How the Time Flies…

It’s hard to imagine that a month has passed since Easter, when I moved into my new flat. I kicked into gear as soon as I got here and have been putting in 30-hour writing weeks since. That may explain my recent online silence. I notice I am doing less writing ‘on the side’ after I put in my daily hours, even simple e-mail correspondence.

But life continues to open up in beautiful and mysterious ways. Even in the midst of what I might have previously called ‘mundane routine’, the stunning gift of simply being here is so clear. It’s crazy that we ever pull ourselves away from this simplest of truths, our very presence. We can never acquire more, nor accomplish anything greater than our own being. It’s already here – the true ‘juice’ of life. It’s completely free. Unencumbered. Unimpressed with our efforts and successes. Yet ever-willing to hold our ‘failures’, softening our hearts into their natural openness.


Last week I felt the earth move. Within the relatively small South American nation of Ecuador, I was about as far as possible from the epicentre of the earthquake, but it still shook my home and my body. I scurried about my second-storey apartment wondering where the safest place to stand was. I pulled on some pants and ran outside. By the time I got out, it was done. But it was a humbling experience. A valuable reminder of our tender place on this planet. I can’t imagine how intense the earthquake must have been for those closest to it.

Many people have died. Others have had dreams, plans and properties ruined. But life carries on. The support effort is in full swing throughout Ecuador. All around I see people collecting supplies and others heading for the coast in an attempt to rebuild. I see, once again, the gift of life at work in this. At once subtle and stunningly obvious – the connective fabric of love is driving everything, stirring each of us from the very heart of life. We want to help others in pain. It’s so natural. We want to help others survive, to rekindle their health and hope.

I suppose this is what drives my writing, too. Certainly at the depth level – just love expressing itself. But as it filters through my heart and my life experience, I want to support people on their journey through the mystery of existence. Having trudged through incredible density and darkness (all self-created), I want people to see that we can become free again (realizing we never left) and that we can dance anew in the land of our birth – pure levity and light. There are no lasting walls – they are all imagined.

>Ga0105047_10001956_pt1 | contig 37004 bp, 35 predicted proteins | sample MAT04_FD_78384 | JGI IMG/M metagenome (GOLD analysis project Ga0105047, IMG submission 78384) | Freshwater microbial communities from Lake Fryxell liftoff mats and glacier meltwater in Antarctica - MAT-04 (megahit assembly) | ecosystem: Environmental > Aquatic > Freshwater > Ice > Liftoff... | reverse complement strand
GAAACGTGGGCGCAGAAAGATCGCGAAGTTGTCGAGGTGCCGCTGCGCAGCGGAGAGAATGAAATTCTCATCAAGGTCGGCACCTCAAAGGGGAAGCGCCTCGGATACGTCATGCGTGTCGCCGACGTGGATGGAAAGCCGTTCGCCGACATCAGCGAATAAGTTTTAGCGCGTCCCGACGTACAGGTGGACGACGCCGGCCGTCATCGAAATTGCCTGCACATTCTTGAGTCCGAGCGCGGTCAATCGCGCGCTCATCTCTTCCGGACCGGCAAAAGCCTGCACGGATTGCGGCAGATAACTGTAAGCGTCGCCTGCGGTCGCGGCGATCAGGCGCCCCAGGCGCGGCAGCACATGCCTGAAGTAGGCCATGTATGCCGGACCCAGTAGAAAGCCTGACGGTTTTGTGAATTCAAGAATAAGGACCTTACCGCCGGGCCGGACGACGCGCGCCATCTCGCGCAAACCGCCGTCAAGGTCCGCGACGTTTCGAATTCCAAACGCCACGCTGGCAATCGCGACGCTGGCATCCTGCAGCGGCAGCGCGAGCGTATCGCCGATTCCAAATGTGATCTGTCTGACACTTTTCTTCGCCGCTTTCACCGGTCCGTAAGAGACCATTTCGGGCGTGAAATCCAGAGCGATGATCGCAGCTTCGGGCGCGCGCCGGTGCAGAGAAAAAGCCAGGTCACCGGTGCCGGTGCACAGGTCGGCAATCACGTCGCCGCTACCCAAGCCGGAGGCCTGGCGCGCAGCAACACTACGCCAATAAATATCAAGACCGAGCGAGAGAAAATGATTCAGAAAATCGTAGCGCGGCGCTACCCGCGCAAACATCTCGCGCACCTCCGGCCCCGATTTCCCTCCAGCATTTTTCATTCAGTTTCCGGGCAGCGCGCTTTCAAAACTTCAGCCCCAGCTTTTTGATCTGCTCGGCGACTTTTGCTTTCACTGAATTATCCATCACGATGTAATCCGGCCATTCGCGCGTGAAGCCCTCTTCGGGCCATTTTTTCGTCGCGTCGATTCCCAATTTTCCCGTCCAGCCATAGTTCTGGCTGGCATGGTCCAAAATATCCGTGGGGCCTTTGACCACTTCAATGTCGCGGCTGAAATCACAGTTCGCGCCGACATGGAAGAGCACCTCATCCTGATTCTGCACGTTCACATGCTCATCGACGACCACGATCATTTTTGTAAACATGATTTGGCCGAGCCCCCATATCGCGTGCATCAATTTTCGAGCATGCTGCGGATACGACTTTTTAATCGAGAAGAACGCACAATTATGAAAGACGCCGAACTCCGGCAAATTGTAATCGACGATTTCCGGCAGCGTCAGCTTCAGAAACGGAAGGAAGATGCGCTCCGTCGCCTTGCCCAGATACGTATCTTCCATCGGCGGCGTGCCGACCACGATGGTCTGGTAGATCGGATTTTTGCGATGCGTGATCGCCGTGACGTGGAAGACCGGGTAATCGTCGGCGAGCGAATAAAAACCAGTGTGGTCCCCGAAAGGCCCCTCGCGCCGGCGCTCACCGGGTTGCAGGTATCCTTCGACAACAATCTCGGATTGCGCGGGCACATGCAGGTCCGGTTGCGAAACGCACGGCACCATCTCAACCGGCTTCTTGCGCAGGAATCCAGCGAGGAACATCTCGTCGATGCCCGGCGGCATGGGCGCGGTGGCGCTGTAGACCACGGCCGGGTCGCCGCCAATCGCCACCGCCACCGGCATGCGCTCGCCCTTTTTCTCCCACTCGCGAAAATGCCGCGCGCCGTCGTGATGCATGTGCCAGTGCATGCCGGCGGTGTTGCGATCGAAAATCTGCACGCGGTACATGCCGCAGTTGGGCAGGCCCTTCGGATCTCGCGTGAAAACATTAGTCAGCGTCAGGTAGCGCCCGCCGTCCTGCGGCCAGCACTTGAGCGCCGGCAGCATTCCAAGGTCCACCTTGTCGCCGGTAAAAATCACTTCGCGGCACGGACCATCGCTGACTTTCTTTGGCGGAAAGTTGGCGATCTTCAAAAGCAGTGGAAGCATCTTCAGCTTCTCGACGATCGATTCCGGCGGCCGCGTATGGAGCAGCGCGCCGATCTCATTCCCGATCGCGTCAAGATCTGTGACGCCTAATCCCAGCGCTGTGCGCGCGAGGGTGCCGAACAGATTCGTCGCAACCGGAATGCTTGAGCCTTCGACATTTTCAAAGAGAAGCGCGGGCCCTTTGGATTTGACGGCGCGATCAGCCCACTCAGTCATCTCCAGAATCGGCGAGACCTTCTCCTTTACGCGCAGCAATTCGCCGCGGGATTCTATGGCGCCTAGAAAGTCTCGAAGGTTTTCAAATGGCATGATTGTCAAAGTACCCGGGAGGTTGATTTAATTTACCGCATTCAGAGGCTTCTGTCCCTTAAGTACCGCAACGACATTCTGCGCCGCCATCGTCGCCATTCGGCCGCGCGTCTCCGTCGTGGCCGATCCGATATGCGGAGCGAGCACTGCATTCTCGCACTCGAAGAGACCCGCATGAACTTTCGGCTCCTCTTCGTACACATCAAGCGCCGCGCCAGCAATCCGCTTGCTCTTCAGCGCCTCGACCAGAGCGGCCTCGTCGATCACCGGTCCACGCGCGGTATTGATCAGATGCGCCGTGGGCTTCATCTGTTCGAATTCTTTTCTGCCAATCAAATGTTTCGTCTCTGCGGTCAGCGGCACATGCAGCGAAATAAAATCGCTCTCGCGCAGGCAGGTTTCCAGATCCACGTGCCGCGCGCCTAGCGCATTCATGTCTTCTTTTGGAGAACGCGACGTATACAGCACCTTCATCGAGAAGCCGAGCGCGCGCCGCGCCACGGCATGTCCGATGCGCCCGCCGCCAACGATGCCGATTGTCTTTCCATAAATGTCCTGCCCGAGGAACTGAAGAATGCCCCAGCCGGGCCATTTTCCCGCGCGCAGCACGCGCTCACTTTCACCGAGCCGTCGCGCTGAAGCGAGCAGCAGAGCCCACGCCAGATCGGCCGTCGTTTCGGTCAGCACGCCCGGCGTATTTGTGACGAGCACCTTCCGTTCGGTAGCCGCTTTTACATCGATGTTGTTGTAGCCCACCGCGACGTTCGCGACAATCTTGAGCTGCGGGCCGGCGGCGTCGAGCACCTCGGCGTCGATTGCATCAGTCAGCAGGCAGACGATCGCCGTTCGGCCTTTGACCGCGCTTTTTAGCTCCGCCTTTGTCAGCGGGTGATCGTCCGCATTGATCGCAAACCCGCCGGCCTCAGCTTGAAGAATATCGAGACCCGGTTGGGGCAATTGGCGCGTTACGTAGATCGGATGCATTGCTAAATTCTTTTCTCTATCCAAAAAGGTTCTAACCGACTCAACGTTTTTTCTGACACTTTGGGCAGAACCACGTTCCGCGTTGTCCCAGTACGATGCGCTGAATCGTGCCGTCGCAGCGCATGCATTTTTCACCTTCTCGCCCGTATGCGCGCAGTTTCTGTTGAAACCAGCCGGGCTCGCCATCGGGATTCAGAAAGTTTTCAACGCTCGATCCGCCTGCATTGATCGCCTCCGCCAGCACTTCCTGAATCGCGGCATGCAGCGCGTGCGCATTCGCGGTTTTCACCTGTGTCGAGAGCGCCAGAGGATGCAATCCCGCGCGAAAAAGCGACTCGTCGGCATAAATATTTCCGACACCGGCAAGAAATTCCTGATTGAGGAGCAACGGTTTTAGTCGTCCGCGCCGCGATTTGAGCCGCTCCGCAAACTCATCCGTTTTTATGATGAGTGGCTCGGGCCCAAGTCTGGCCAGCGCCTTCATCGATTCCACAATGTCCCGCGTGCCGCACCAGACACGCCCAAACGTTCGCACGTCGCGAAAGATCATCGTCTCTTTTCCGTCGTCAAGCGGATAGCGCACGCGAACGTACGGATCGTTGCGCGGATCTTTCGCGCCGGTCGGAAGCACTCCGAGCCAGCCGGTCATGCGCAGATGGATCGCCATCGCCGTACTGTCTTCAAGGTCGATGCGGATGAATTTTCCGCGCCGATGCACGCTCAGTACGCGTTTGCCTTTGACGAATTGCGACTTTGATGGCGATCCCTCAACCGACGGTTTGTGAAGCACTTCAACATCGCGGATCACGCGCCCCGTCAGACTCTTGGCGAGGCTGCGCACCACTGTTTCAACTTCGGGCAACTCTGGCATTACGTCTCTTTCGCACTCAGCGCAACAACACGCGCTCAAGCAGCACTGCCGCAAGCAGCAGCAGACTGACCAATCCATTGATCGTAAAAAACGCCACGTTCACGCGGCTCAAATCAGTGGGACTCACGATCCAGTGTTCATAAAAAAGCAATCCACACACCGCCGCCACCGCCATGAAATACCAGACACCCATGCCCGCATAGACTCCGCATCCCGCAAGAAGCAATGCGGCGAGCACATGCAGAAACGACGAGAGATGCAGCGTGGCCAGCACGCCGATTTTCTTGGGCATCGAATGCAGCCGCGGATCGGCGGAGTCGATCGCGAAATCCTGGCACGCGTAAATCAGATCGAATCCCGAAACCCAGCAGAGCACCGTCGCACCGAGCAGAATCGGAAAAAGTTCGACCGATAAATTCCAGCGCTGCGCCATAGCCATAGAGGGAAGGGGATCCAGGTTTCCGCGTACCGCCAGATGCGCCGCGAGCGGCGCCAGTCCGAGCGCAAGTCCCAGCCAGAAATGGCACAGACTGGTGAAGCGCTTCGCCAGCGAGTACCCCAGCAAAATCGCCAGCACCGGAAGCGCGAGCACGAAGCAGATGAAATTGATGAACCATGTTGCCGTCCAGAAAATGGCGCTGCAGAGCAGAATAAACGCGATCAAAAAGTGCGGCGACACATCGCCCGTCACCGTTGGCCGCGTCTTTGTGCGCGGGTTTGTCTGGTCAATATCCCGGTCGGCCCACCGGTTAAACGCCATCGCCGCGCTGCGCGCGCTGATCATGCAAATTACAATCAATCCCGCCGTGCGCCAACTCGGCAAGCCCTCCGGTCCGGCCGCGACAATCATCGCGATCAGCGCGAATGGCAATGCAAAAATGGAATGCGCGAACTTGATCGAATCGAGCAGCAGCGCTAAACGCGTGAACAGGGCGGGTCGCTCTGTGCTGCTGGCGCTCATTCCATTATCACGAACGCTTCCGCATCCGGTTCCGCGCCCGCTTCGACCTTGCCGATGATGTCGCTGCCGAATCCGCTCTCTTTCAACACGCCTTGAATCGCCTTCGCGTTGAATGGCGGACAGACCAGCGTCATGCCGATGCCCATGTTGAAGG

By entering our softer spaces, by honouring our uncertainty, we can open into ourselves more honestly, seeing this ground to be firmer than all the concrete on earth. This is where life arises from. But we cannot hold it in the way we are used to clutching our ideas and experiences. This ground calls for a continual opening, a blossoming, stretching us out through our hearts.

I am grateful for the freedom to express my heart so casually here. As I move through my daily writing, I am often brushing aside these more ‘esoteric’ stretches, keeping things more ‘grounded’. But even this ‘grounded’ work is only a bridge into the spacious mystery of the heart.

It sometimes feels funny to be pouring myself so earnestly and with such discipline into something that I know doesn’t matter in itself. Like anything else in existence, my story is a vessel at best. Perhaps its lone purpose is growth – a snake-skin to be shed once exhausted. I simply don’t know. But the freedom from any need to know spurs such trust and peace that I can continue pouring love into the project daily without worry.


I also feel grateful for friendship here in Cuenca. Since I have been ‘working harder’ and writing more consistently, it has been important to be out and about around town, bumping into friends here and there. I appreciate my weekly writing group. I am grateful to have had the chance to share yet again at the Spoken Word event last week, and another chance to sing songs with friends at Open Mic. And I am grateful for the full house I had here at my place last night…hosting ten for a meal, six of us staying for games night. Cranium was so much fun! 🙂 And of course, lots of music carrying the evening along.